She’s neither beautiful nor ugly

  neither aromatic nor stinky

  neither a wife nor a lover

  yet she lives.

  Humanity is like a prostitute

  Can sleep with anybody

  Sleeps with everybody

  would sleep with everybody

  Despise not, both men and women.

  The Voter

  A promise of long a time ago

  Of a European heaven in Black Africa

  is still the word of the day.

  We just put brother Leo in the senate

  The house of despotism

  But never see him in our midst

  I just wonder...

  When will he know

  That I do know?

  I am not all that cynical...

  And daft

  I’m just waiting for the time to come,

  my time

  I too know how to uproot the roots.

  Second Chances

  With all the care

  I did everything

  Making no mistake

  Only to realize

  I had dug my own grave

  And then... lucky me

  The soil was not yet

  Thrown over me

  I saw a sliver of the moon...

  And rose from the dead.

  The Coffin

  A vow I made

  Never ever be a sycophant

  Yet they made me lick their boots,

  Made a coffin for me

  And embalmed my live body

  But the coffin was so sub-standard

  I resuscitated and got out:

  It was at my obsequies.

  I sent them running in all directions.

  The Life

  Day in day out

  we do live

  with fears, phobias

  All congenital

  our hopes and visions forerunners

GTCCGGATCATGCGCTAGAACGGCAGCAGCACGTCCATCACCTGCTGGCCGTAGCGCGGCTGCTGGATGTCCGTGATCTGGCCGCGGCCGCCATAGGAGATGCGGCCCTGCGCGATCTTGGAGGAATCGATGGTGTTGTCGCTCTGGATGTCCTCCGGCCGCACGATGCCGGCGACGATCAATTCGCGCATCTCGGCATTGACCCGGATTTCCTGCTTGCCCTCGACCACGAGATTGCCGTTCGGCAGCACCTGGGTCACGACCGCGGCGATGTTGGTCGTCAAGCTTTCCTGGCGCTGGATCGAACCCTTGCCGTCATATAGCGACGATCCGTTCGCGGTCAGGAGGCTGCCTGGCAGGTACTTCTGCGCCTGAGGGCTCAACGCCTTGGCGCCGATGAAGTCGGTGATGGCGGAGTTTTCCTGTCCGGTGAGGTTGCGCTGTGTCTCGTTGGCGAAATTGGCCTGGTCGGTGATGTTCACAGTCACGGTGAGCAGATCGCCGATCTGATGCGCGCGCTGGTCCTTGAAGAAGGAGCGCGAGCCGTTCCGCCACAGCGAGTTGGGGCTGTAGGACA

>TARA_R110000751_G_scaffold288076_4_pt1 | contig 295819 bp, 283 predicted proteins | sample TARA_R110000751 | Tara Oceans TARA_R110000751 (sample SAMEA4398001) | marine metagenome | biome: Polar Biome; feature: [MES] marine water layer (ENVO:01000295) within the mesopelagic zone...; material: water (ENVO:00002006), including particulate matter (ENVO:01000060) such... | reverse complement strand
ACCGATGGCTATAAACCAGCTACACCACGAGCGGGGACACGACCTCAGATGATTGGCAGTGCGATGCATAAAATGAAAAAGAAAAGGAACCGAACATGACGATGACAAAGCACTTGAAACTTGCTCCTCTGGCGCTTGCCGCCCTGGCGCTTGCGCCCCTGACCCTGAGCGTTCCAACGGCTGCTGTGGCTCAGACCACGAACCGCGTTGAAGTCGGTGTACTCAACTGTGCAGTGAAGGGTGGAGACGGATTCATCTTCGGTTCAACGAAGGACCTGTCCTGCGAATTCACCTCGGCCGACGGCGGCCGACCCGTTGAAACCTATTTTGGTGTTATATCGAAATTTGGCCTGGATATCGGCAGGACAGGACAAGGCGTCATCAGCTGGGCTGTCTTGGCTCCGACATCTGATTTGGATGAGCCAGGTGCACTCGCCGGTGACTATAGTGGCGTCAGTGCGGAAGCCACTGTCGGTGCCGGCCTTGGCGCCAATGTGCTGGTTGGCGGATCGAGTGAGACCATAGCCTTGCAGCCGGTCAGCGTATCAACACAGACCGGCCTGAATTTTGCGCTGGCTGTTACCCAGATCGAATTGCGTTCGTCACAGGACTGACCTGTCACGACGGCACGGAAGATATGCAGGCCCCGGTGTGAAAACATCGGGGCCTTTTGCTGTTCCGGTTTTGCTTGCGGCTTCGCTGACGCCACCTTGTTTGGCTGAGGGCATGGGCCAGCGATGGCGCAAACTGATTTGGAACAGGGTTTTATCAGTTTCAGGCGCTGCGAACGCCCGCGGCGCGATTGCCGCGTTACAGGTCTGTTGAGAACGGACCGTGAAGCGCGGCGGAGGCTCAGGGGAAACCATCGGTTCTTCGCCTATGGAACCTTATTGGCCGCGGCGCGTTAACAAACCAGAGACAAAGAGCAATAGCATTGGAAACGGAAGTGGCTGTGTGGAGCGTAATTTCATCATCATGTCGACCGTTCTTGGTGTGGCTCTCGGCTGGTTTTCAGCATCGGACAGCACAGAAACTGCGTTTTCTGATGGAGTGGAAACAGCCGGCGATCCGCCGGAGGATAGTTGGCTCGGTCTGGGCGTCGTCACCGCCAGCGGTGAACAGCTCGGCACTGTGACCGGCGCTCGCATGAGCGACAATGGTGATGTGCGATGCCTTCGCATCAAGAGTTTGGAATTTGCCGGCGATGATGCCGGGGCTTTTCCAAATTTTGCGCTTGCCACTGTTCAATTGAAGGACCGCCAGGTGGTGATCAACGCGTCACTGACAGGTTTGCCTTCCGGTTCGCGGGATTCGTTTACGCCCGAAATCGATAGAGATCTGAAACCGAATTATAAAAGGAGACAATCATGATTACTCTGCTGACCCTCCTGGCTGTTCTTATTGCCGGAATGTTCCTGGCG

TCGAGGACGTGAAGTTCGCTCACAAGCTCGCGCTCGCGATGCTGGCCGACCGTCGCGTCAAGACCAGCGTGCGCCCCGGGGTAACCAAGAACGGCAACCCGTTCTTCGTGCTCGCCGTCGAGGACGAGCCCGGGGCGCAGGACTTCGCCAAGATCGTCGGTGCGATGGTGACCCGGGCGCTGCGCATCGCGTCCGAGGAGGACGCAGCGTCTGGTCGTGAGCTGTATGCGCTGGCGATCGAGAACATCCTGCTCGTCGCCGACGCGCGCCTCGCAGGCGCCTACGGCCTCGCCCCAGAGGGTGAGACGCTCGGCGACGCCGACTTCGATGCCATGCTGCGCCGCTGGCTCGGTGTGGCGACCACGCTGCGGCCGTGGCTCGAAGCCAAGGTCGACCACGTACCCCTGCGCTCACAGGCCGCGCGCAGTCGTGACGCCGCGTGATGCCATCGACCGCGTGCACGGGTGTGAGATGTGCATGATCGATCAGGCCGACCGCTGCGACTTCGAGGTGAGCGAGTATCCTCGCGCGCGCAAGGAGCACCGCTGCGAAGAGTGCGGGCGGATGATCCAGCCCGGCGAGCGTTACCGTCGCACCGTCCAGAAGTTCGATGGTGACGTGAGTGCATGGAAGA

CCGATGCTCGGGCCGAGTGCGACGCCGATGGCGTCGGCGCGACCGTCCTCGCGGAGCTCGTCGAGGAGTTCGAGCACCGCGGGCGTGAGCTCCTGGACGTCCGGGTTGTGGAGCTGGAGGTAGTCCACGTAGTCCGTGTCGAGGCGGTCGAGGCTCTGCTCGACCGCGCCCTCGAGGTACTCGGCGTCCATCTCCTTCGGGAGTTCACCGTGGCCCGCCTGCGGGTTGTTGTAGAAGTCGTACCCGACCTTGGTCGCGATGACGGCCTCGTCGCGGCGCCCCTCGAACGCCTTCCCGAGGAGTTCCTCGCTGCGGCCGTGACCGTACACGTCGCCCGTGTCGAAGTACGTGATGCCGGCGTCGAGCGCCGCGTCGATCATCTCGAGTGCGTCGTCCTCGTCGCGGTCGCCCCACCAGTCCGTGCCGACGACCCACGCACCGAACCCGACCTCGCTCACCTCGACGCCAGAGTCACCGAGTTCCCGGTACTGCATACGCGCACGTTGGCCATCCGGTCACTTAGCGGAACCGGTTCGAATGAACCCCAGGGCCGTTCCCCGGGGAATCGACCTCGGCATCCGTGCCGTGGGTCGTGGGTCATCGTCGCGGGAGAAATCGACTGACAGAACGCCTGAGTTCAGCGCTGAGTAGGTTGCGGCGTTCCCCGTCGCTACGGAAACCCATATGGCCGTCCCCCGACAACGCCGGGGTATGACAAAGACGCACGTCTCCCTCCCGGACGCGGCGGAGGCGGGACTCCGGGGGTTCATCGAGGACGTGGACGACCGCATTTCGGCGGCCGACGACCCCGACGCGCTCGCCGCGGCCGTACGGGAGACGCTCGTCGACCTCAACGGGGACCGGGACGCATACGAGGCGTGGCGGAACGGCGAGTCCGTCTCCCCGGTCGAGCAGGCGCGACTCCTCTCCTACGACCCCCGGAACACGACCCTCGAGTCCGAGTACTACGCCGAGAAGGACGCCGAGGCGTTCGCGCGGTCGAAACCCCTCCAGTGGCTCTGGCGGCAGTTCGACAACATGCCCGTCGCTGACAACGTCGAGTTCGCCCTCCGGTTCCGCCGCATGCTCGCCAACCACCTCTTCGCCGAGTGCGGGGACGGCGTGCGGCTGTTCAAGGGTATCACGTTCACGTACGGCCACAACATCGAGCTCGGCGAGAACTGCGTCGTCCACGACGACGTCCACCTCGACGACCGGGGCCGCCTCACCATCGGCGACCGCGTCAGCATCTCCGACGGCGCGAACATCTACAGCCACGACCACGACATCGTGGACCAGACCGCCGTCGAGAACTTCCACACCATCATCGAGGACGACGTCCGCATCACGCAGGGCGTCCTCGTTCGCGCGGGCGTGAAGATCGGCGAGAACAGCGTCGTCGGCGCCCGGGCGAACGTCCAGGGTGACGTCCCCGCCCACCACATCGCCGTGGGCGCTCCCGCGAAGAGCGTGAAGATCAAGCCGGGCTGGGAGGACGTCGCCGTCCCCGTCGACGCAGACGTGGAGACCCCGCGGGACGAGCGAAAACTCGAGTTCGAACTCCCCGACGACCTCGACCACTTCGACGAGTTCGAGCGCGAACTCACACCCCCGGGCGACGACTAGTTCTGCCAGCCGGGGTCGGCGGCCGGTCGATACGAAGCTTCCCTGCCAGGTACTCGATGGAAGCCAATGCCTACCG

Capacities and qualifications lurking

  and we excel and celebrate...

  The life we do live.

  Rock Climbing


  “Up rope.”


  It was the mantra of the exercise.

  It was possible,

  It was done.

  It was impossible,

  It could be done.

  I took the lesser travelled road.


  A spark it was

  So tiny to be an inferno,

  We fought for space

  To feel the warmth

  It was winter.

  Gradually the spark grew

  We all started to leave

  It had become hell.

  When the Sun Rises

  The night comes

  with it all the black

  that hides all uncertainty,

  Fears and vices;

  when the sun rises

  with it all the glimmer

  so invincible for the darkness


  I don’t know


  The minnows swallow the whales.

  The Staircase

  The carpeted staircase

  so steep to climb

  I get nowhere.

  Every time I try to climb

  I am pushed down...

bsp; The bureaucracy;

  the system has blinded them

  I’m so terribly sick of it

  It’s so Babylonian.